Crested Butte’s 420-foot-long superpipe is also off the Paradise chairlift on Forest Queen. The Zaugg cuts it to be 55 feet wide and 18 feet high with a slope of 17 degrees.
Painter Boy Park at the top of Painter Boy offers solace to those who aren’t ready to jump in with the big contenders, -though you’ll see some kid riders and skiers here who are pretty hot. Kids, as well as adults, come here to ride the smaller features and get a feel for tabletops, rail slides, and the mini pipe.
Cross-country Skiing and Snowshoeing in Crested Butte
Crested Butte is linked with one of the most extensive cross-country networks in Colorado. The Crested Butte Nordic Center (349-1707) is at the edge of town, on 2nd Street between Sopris and Whiterock Streets. About 70 km. of Nordic tracks begin a few yards from the Nordic Center. The center also has an outdoor rink and sledding hill for apres-Nordic activity. There are more than 100 miles of backcountry trails. Group lessons, half-day and all-day tours are scheduled several times each week, but private lessons and special tours must be requested two days in advance. Snowshoe activities are offered. Snowshoe and cross-country rentals are available. There are also hut-to-hut cross-country and snowshoe trips.
Snowshoe tours at Crested Butte Mountain Resort (800-444-9236; 349-2211) depart from the Crested Butte Mountain Schools desk at 9:45 a.m. and 1:15 p.m. daily. You’ll ride the Red Lady Express lift up the mountain, and then make an easy loop that offers spectacular views. Tour takes about 2.5 hours and includes a snack break. The price includes snowshoe rentals, lifts, guides and snacks. Moonlight snowshoe tours are a fun evening activity for people of all ages and abilities. You’ll ride in a snowcat to the top of the Red Lady Express lift and snowshoe the moonlit mountain trails back to the base area for hot cocoa and Ben & Jerry’s ice cream. Cost includes snowshoe rental, snowcat ride and guided tour. The tours are offered only during the full moons.
Crested Butte Mountain Dining
Crested Butte is blessed with more excellent, affordable restaurants than any other resort in the West. You can dine on gourmet French cuisine in an intimate setting or chow down on platters of family-style fried chicken and steaks. We’ll start with dining at the mountain and then move down into town.
The WoodStone Grille (349-8030; $$$; above) at The Grand Lodge Crested Butte serves contemporary cuisine for breakfast and dinner. For a quick lunch, WoodStone Deli ($) is good for soup, pizza and specialty sandwiches.
For a full-service lunch, you’ll find first-rate Italian fare from soups to desserts at Rustica Ristorante (349-2274; $–$$) in the midmountain Paradise Warming House. On warm days, sit out on the deck which has limited seating for restaurant patrons but provides spectacular views of the mountain. Rustica also has the earliest happy hour, from 2:30 to 3:30 p.m. But remember, you have to ski down the rest of the way afterward. For a special evening, make reservations for Dinner @ 10,000 Feet (349-2211; below right). A snowcat pulls you in an open sleigh up the mountain for a four-course dinner at Rustica. You can choose from prime beef, seafood, and poultry entrees. There’s a full bar and handpicked wine list to accompany your meal.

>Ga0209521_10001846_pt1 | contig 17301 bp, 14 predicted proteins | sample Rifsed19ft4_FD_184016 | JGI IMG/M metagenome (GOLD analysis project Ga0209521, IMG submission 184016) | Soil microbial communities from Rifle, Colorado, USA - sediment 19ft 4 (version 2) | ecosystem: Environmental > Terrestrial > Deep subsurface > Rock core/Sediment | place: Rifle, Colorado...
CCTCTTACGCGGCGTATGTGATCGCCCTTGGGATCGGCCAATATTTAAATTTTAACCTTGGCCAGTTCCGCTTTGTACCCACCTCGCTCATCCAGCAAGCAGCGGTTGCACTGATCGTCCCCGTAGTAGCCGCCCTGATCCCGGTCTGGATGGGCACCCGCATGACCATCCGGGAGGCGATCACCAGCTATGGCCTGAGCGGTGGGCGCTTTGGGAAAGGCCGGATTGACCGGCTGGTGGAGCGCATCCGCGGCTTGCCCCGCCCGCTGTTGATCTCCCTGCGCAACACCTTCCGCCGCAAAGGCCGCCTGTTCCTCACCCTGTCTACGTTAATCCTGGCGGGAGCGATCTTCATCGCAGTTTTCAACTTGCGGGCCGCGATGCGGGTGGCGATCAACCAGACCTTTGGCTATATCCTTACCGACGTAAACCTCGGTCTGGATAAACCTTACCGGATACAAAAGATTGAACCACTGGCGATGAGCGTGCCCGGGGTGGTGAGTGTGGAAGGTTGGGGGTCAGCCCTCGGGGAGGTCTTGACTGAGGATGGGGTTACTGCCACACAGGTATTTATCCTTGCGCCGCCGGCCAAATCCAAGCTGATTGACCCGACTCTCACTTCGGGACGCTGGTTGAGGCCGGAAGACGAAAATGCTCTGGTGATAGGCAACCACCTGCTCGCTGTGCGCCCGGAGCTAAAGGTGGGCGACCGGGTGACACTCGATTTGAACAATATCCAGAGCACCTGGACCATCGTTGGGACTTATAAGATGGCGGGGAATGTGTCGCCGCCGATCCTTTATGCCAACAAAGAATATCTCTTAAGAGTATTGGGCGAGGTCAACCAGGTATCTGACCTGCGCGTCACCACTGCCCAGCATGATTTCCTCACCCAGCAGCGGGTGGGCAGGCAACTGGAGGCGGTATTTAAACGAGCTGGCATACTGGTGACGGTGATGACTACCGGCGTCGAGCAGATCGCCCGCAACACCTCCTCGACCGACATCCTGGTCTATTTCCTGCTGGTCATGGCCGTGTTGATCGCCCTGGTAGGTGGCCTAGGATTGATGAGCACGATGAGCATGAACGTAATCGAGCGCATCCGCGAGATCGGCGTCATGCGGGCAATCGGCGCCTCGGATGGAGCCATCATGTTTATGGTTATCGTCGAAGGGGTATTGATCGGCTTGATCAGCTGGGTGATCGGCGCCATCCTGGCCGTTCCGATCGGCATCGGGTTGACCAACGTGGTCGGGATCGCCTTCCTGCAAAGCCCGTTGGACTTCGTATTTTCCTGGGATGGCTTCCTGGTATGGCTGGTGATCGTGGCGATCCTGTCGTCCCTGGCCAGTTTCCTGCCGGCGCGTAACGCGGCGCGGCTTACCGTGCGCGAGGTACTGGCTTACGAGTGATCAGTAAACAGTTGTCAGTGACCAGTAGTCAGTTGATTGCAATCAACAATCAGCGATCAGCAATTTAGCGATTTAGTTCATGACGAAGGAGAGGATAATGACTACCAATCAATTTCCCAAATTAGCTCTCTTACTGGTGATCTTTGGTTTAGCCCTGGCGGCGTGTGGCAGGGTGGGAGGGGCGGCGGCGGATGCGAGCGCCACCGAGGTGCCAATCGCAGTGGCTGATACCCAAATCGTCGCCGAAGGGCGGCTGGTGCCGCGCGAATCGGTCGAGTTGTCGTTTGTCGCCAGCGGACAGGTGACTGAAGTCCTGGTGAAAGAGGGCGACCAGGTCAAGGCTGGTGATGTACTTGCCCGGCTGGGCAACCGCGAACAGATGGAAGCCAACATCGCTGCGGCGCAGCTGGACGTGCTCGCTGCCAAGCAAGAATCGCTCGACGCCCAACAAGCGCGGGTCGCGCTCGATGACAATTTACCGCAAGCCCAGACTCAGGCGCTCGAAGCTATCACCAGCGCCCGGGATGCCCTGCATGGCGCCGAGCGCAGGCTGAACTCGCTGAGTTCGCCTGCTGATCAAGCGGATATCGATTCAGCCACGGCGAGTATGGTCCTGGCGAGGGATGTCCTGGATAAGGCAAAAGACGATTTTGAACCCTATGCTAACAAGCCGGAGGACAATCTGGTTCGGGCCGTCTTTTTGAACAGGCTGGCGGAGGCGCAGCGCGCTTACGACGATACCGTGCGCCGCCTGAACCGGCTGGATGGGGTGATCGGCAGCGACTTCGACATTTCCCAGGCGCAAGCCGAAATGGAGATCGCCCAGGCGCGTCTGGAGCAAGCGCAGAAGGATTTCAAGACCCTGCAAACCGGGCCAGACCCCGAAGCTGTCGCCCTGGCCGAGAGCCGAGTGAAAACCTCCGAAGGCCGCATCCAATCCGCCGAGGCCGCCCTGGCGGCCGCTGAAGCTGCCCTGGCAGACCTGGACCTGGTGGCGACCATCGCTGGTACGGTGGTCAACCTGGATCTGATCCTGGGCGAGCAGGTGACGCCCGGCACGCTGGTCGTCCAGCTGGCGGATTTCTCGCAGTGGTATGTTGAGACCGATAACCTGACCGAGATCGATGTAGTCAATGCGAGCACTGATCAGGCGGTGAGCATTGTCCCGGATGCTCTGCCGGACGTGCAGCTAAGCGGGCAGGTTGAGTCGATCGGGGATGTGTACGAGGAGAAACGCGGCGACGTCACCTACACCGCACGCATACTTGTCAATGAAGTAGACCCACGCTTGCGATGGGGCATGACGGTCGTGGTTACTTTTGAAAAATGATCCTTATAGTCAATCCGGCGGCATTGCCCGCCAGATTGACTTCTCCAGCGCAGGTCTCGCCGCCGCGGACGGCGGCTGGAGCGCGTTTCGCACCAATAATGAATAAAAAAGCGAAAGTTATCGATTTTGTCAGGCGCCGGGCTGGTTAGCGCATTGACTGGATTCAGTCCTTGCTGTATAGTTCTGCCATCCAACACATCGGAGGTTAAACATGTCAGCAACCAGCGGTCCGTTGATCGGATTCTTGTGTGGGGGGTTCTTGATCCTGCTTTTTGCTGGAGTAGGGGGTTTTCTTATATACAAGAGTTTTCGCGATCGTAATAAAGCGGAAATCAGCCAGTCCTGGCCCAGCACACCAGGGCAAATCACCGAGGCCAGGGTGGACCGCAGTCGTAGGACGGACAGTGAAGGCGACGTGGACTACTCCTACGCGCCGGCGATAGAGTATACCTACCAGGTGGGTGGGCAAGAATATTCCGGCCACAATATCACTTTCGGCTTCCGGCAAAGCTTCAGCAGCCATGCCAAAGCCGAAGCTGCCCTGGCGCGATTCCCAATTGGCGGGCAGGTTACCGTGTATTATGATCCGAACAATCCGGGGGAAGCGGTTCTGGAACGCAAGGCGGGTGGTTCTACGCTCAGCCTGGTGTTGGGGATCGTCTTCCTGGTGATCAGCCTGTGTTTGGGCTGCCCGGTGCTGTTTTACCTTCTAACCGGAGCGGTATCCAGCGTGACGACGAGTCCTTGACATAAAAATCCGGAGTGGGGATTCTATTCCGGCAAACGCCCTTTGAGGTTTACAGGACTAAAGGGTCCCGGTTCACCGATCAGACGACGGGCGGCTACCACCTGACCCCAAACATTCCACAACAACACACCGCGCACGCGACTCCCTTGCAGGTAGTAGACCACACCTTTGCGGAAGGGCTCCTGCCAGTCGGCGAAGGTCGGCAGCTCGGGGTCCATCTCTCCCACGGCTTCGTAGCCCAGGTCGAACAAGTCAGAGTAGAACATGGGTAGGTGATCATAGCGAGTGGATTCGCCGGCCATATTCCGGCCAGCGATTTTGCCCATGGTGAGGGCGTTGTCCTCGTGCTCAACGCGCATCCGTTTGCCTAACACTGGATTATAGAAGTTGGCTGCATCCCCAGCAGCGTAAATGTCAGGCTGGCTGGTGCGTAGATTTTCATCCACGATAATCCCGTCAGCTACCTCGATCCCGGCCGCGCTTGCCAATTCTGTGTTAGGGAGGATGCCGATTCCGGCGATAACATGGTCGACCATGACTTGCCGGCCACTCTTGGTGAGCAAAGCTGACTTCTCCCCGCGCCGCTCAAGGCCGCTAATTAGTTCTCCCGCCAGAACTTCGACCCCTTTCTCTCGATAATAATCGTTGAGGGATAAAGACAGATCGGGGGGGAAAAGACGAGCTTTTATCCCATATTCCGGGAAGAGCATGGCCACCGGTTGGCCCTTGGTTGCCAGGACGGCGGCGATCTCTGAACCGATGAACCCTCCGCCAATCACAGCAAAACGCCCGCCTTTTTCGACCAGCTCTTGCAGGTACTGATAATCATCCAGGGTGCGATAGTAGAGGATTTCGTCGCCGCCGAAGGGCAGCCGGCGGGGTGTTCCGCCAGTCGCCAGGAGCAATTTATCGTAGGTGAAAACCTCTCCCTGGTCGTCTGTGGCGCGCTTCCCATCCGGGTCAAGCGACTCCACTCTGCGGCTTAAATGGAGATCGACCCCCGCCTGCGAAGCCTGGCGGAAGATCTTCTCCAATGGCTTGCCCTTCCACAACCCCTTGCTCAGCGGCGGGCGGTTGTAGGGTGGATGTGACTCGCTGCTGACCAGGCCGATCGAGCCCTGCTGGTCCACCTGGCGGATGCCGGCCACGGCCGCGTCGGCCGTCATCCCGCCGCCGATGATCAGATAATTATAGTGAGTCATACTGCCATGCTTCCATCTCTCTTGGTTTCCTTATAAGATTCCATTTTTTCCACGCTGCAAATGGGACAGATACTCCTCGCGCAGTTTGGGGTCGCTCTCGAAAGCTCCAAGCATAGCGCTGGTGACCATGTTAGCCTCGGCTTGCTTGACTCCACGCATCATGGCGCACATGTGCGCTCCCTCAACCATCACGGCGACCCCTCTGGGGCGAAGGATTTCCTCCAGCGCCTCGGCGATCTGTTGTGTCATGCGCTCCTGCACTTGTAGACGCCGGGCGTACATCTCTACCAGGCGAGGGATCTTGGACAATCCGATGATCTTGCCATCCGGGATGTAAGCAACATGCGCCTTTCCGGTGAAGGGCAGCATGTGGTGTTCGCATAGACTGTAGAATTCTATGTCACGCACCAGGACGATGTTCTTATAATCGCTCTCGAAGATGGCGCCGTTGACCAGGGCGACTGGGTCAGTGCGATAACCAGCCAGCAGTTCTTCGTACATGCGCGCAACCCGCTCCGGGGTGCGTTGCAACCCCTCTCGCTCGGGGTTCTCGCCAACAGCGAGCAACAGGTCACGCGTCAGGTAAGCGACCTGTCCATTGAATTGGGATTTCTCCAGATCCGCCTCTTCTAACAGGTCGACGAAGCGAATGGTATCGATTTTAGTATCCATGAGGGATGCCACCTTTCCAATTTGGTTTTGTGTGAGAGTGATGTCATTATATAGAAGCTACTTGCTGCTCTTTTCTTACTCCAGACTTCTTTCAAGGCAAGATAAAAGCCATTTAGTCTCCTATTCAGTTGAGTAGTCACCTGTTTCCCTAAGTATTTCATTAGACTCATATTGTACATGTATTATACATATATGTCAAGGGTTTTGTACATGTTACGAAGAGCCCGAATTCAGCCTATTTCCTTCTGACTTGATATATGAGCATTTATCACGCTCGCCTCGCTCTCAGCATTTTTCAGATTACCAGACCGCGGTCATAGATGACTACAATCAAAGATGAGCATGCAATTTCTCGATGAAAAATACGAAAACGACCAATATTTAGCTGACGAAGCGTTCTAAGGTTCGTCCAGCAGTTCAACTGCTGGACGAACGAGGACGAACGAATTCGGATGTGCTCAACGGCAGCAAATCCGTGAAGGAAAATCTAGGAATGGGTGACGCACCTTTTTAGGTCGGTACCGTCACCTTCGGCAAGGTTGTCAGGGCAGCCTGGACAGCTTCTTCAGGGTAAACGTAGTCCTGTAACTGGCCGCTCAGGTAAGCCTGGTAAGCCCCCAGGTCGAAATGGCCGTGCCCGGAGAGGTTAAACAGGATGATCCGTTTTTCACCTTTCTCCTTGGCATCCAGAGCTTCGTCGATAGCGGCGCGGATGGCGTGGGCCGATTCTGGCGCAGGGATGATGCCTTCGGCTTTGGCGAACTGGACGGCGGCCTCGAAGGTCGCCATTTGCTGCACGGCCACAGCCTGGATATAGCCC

If you’re looking for an on-mountain gourmet lunch experience, you’ll be delighted by the creative culinary practices at the Ice Bar and Restaurant (349-2275; $$–$$$). As you bite into delicate seafood and out-of-the-ordinary meat dishes, remember that this was all shipped up the mountain and prepared in a cozy cabin, making it all the more awe-inspiring. It’s true that “sexy ice babes” serve specialty martinis and by-the-glass fine wines at the deckside bar sculpted from ice. Make reservations for Last Tracks Dinners here through Guest Services (349-2211).
The hopping slopeside Butte 66 Roadhouse BBQ (349-2999; $–$$) showcases everything from auto grills to sporting gear and whacky signs. It serves breakfast, lunch and dinner. The lunch menu features appetizers, salads and unique sandwiches. For dinner, of course, choose from the extensive barbecue menu.
The Avalanche ($) is another good lunch stop, especially for burgers and grilled sandwiches, and has killer cookies. It also serves hearty breakfasts and some great dinner deals.
Camp 4 Coffee ($) is the locals’ favorite hangout and serves the “Best Coffee in Town” with tasty breakfast items, from pastries to breakfast burritos. Find it in the mountain village or at the top of Painter Boy Lift, where it also sells lunch items.
Another option: Make reservations for a First Tracks Breakfast (349-2378), where you’ll meet at 8:15 a.m. at the Red Lady Express lift for first tracks on the mountain and an all-you-can-eat breakfast buffet.
Crested Butte Mountain Lodging
The Grand Lodge Crested Butte ($$$–$$$$; above), purchased by the resort in spring 2006, is located in the base village a short walk from the lifts. It’s the only full-service hotel other than Club Med and offers hotel rooms and condominium units. You’ll find an indoor/outdoor swimming pool, hot tub, fitness room, concierge, room service, gift shop and business center here.
Black Bear Lodge ($$$$), the newest high-end property, features three-bedroom condominiums near the Peachtree lift. The custom condos are spacious and include a gourmet kitchen, fireplace, outdoor hot tub, and covered parking.
The Plaza ($$$$), just steps from the Silver Queen Quad, features one of the most luxurious and roomy condominium units in Mt. Crested Butte. There are two hot tubs, a sauna, and covered parking. They give excellent value and are especially popular with groups because special functions can be arranged. There’s also a great pizza joint and pub here, The Firehouse Grill. Kid’s World is just 50 yards away. Treasury Point ($$$$) features premier three- and four-bedroom townhomes. They are spacious and beautifully furnished and include a garage and a complex with an outdoor hot tub.
The Villas ($$$$), the most luxurious townhouses in Mt. Crested Butte, are just across the street from the lifts. The three- and four-bedroom units are tastefully decorated and have private balconies and fabulous views of Mt. Crested Butte.
The Buttes ($$$–$$$$; left) are well-appointed condos close to the lifts. Rooms range in size from studios to two bedrooms. The Gateway ($$$–$$$$), across from the Peachtree lift and near the Silver Queen, may be the best luxury of any condo on the slopes when you trade price for space and amenities.